We also investigate whether the nature of the family’s involvement has any impact on the reported relationships between family firms and greenness and toxicity. We find that regardless of whether a family firm has a founder, descendent of a founder, or a non-family member as CEO, it has lower greenness than do non-family firms. Indeed, in a family-controlled firm where neither a founder nor a descendent is the CEO, the reduction in greenness is even more pronounced when compared with non-family firms. As with the previous analysis, regardless of who the CEO is, there is no difference between family firms and non-family firms on toxicity. Similarly, we find a negative relationship between the degree of family control and greenness and no relationship between the degree of family control and toxicity.
Our results persist across different times, including during the period of the recent financial crisis. We find that during and before the crisis, family firms had lower greenness. Interestingly we find that during the crisis, family firms had lower toxicity than did non-family firms.
Our findings contribute to the literature by showing that, on CSR spending, family firms are more attuned to shareholder value than are non-family firms. When shareholder and societal interests coincide, as when reducing toxicity that can harm society and increase the firm’s risk, family firms do at least as well as non-family firms in protecting shareholder interests. However, when shareholder and societal interests diverge, as when spending on the environment benefits society but not shareholders, family firms favor shareholders far more than do non-family firms by spending much less on the environment. These findings contrast sharply with studies of corporate governance in family firms that show family firms are less responsible to their non-family shareholders. When it comes to CSR, our findings suggest that the actions of the family are more consistent with the interests of shareholders (including non-family shareholders) than are the actions of managers of non-family firms. That supports the argument that the lack of diversification in controlling families’ investments creates strong incentives for acting in the financial interest of all shareholders, which overcomes any noneconomic benefits families may derive from engaging in social causes that do not benefit non-controlling shareholders.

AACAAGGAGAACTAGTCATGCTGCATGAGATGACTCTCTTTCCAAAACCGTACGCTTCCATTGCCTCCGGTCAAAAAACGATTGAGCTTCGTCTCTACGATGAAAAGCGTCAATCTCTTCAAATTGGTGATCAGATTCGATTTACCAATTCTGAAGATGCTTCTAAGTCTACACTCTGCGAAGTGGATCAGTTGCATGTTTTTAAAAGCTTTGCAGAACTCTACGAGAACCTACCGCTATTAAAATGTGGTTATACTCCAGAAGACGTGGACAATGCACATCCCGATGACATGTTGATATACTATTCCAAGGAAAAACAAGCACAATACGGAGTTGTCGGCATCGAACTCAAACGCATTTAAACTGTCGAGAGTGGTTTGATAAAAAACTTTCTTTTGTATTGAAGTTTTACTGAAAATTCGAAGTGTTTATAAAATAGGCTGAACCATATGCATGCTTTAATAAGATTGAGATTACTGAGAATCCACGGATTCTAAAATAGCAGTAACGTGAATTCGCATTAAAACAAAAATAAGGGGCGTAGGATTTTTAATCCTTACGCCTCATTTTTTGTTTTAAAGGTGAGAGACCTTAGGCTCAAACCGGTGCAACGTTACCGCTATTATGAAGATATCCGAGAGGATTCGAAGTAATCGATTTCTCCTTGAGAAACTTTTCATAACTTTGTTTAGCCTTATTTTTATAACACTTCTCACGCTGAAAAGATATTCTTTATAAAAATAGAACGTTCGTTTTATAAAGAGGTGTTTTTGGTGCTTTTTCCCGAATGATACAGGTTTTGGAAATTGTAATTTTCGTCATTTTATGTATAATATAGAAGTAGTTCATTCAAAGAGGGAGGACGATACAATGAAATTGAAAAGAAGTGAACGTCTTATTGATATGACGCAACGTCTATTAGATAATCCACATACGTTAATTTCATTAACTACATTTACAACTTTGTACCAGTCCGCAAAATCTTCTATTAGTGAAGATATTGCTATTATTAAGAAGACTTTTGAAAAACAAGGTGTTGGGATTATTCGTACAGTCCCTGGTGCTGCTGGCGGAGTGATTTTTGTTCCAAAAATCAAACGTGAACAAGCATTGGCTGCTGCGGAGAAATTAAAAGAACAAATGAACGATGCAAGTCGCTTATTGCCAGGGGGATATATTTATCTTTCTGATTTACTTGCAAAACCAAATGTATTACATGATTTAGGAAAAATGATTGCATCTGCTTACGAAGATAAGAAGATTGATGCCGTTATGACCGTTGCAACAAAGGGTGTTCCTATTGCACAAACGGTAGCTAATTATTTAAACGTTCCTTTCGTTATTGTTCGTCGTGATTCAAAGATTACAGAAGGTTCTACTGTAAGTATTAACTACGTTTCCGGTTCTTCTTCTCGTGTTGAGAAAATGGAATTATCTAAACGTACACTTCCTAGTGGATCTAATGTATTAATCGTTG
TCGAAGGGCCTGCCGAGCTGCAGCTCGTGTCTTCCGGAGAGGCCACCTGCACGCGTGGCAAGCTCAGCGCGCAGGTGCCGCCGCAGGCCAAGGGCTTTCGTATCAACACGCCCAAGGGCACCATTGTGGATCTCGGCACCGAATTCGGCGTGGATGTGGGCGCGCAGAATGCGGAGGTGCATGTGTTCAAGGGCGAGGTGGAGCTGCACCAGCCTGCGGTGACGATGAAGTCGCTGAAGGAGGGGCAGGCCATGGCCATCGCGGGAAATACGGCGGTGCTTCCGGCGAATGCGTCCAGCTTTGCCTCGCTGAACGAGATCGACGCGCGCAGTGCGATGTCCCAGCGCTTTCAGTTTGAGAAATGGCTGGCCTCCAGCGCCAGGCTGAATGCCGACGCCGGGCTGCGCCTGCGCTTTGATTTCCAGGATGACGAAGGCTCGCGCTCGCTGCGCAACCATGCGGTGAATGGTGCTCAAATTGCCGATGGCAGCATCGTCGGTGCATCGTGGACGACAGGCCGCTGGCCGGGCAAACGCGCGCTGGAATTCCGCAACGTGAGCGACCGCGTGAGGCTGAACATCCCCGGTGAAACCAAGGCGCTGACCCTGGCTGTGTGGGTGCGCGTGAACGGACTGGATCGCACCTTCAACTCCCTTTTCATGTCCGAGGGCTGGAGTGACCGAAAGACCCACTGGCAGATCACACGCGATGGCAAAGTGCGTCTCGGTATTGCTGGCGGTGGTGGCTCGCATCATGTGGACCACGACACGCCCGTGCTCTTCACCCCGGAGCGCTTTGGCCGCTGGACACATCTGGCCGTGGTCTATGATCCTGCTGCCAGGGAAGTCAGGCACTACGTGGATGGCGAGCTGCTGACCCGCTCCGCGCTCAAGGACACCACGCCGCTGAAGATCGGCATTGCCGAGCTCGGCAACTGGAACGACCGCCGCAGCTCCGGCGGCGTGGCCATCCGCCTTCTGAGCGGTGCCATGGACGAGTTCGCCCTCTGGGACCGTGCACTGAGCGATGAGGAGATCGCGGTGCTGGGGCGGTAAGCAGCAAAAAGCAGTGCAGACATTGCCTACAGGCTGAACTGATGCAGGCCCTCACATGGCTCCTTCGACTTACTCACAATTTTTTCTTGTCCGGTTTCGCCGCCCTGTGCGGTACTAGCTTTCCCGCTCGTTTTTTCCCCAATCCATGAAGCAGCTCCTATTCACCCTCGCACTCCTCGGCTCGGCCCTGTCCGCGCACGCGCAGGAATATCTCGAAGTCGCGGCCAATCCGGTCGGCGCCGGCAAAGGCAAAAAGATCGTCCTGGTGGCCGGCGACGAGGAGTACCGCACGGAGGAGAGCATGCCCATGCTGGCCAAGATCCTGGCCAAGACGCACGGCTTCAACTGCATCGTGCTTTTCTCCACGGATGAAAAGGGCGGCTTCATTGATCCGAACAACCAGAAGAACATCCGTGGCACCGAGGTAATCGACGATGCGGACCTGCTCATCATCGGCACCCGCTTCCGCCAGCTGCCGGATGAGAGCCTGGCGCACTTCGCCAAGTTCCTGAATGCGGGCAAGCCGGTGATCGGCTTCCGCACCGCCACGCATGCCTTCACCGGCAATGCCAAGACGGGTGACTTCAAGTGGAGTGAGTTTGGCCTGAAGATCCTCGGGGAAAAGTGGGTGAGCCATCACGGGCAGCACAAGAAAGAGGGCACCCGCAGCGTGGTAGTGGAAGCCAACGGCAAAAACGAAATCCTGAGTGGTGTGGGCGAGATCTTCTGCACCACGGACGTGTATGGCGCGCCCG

This post comes to us from Amal P. Abeysekera, a PhD student in finance, and Chitru S. Fernando, the Rainbolt Chair and professor of finance, at the University of Oklahoma’s Price College of Business. It is based on their recent paper, “Corporate Social Responsibility versus Corporate Shareholder Responsibility: A Family Firm Perspective,” available here.